glutathione is low in these cases, which is consistent with lack of
    protection for B12, as well as with toxin buildup.

    10-Formyl-THF: This is a measure of the concentration of 10-formyl
    tetrahydrofolate in the blood plasma. It is usually on the low side in PWCs.
    This form of folate is involved in reactions to form purines, which
    form part of RNA and DNA as well as ATP.

    5-Formyl-THF: This is a measure of the concentration of 5-formyl
    tetrahydrofolate (also called folinic acid) in the blood plasma.
    Most but not all PWCs have a value on the low side. This form is not used
    directly as a substrate in one-carbon transfer reactions, but it can
    be converted into other forms of folate. It is one of the
    supplements in the simplified treatment approach, which helps to
    build up various other forms of folate.

    THF: This is a measure of the concentration of tetrahydrofolate in
    the blood plasma. In PWCs it is lower than the mean normal value of 3.7
    nanomoles per liter in most but not all PWCs. This is the
    fundamental chemically reduced form of folate from which several
    other reduced folate forms are made. The supplement folic acid is
    converted into THF by two sequential reactions catalyzed by
    dihydrofolate reductase (DHFR). THF is also a product of the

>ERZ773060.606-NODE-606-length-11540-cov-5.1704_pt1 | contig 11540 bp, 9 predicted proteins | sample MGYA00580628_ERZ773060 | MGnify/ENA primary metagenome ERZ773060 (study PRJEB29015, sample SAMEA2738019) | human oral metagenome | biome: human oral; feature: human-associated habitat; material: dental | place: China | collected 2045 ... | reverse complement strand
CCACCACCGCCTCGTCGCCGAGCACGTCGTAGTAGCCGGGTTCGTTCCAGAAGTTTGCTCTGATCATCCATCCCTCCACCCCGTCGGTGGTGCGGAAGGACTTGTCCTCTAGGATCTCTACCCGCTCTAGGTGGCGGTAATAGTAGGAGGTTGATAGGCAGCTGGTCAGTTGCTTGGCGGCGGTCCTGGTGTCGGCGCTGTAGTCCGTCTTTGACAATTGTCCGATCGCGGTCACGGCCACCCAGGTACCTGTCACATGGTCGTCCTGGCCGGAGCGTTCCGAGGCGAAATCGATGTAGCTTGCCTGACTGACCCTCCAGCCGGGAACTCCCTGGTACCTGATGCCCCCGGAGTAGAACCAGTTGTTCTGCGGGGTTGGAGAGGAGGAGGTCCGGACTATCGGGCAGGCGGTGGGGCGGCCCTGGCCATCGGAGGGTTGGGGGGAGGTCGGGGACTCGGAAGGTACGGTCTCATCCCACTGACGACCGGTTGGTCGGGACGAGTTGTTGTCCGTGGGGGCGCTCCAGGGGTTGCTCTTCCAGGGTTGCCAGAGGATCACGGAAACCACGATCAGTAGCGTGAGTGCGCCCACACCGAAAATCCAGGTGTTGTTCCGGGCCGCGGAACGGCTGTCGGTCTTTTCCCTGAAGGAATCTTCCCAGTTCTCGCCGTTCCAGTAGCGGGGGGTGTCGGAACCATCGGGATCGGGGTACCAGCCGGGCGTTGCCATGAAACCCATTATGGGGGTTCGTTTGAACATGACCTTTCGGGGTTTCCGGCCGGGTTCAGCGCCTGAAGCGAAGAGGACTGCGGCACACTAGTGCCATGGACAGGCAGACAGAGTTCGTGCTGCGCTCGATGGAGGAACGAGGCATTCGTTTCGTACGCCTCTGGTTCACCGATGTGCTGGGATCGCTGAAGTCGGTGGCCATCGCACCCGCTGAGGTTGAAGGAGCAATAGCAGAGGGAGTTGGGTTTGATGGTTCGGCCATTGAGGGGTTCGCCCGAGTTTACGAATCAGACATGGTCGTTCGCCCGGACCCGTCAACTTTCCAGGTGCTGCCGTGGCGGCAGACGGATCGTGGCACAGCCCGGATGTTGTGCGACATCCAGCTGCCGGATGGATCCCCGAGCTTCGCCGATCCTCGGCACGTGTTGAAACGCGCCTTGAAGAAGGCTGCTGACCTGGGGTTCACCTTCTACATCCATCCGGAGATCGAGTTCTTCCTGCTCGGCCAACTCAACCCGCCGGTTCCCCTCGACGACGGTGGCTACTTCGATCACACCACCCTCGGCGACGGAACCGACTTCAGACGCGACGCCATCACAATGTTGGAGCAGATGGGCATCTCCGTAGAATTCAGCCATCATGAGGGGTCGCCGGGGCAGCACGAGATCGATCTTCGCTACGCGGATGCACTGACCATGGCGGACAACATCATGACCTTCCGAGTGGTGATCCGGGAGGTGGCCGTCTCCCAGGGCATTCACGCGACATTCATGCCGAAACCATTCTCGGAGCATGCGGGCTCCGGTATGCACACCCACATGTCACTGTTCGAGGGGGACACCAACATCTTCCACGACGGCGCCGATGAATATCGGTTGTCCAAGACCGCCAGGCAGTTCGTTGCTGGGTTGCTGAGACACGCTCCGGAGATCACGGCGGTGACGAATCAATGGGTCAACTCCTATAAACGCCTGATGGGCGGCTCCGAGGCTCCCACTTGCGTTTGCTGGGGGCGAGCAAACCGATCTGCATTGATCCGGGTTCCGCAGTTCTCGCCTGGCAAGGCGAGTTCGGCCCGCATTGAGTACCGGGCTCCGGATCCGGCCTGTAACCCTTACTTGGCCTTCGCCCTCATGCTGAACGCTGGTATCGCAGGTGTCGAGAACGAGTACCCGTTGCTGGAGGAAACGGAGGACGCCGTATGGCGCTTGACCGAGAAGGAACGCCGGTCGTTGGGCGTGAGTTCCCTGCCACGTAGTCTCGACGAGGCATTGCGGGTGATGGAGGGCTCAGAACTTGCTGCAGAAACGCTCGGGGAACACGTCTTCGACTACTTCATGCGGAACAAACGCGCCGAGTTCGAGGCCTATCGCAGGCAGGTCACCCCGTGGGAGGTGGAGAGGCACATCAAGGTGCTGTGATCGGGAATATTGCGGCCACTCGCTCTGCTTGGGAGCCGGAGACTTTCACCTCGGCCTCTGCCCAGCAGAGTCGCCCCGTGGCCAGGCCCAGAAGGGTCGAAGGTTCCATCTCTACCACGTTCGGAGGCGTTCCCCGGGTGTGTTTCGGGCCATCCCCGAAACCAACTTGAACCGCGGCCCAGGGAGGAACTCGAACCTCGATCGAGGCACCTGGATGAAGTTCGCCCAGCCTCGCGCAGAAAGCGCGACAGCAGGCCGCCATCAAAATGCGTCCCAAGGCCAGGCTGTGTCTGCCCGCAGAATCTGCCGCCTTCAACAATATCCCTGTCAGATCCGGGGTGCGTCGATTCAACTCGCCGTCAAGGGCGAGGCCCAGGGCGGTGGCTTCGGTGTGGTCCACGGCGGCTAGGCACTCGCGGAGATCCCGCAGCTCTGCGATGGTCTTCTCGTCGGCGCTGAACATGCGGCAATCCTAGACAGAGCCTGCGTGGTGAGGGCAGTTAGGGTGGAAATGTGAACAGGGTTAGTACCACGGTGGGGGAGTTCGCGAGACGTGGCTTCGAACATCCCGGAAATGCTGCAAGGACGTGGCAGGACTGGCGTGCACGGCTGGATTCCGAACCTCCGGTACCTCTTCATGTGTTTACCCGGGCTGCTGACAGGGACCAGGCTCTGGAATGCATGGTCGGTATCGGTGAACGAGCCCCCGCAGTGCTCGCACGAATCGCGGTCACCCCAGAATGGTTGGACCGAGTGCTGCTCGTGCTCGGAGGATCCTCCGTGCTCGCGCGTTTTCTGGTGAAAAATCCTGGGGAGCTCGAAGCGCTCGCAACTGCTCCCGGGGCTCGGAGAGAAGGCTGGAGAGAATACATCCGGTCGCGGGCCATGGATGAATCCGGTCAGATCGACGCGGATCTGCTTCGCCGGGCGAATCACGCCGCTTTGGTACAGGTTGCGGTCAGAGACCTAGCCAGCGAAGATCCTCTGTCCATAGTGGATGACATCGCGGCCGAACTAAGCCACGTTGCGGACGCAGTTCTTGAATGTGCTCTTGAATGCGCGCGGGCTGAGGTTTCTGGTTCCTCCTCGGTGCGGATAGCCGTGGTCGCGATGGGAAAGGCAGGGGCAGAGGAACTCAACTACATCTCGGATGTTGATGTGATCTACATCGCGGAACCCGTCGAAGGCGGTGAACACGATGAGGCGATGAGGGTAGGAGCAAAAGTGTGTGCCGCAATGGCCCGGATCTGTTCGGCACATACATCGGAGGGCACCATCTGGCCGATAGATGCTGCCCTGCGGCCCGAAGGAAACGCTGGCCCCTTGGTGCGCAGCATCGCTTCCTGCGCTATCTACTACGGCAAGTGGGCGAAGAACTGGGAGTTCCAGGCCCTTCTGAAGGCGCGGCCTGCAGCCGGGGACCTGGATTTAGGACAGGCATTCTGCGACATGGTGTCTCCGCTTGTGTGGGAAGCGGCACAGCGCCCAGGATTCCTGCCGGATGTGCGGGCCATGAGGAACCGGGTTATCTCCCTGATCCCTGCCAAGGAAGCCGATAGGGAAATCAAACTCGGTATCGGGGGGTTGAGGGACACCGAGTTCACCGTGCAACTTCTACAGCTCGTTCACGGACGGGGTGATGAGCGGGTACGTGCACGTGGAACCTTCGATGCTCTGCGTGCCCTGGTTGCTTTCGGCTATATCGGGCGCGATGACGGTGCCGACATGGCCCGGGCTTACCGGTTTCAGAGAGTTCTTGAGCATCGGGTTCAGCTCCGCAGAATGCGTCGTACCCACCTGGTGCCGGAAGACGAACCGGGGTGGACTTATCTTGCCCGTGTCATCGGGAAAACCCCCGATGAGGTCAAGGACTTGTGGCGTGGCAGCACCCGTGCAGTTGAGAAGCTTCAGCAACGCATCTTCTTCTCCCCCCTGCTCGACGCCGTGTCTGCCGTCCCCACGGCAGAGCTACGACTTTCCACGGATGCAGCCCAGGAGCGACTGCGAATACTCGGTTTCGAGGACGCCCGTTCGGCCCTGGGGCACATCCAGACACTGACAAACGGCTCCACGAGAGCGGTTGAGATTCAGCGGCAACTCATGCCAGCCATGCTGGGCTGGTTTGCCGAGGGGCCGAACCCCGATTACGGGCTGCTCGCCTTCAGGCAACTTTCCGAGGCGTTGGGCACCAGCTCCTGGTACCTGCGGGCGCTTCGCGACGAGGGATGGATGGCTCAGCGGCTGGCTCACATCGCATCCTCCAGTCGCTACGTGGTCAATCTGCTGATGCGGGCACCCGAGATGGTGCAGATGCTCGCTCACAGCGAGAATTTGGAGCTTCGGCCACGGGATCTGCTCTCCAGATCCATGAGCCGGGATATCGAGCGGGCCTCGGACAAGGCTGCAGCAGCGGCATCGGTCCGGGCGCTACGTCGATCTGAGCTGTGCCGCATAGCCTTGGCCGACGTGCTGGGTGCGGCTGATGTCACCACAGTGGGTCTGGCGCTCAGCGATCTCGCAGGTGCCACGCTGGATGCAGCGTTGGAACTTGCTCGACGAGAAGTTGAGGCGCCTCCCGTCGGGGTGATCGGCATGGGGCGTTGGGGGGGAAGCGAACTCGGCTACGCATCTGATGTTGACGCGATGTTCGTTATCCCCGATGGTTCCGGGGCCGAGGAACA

reaction of the methionine synthase enzyme, and it is a reactant in
    the reaction that converts formiminoglutamate (figlu) into
    glutamate. If figlu is high in the Genova Diagnostics Metabolic
    Analysis Profile, it indicates that THF is low.

    Folic acid: This is a measure of the concentration of folic acid in
    the blood plasma. Low values suggest folic acid deficiency in the
    current diet. High values are sometimes associated with inability to
    convert folic acid into other forms of folate, such as because of
    polymorphisms in the DHFR enzyme. They may also be due to high
    supplementation of folic acid.

    Folinic acid (WB): This is a measure of the concentration of folinic
    acid in the whole blood. See comments on 5-formyl-THF above. It
    usually tracks with the plasma 5-formyl-THF concentration.

    Folic acid (RBC): This is a measure of the concentration of folic
    acid in the red blood cells. The red blood cells import folic acid
    when they are initially being formed, but during most of their
    approximately four-month life, they do not normally import, export, or use
    it. They simply serve as reservoirs for it, giving it up when they
    are broken down. Many PWCs have low values. This can be
    caused by a low folic acid status in the diet over the previous few
    months, since the population of RBCs at any time has ages ranging
    from zero to about four months. However, in CFS it can also be
    caused by damage to the cell membranes, which allows folic acid to
    leak out of the cells. Dr. Audhya reports that treatment with omega-
    3 fatty acids can raise this value over time.

    I hope this is helpful.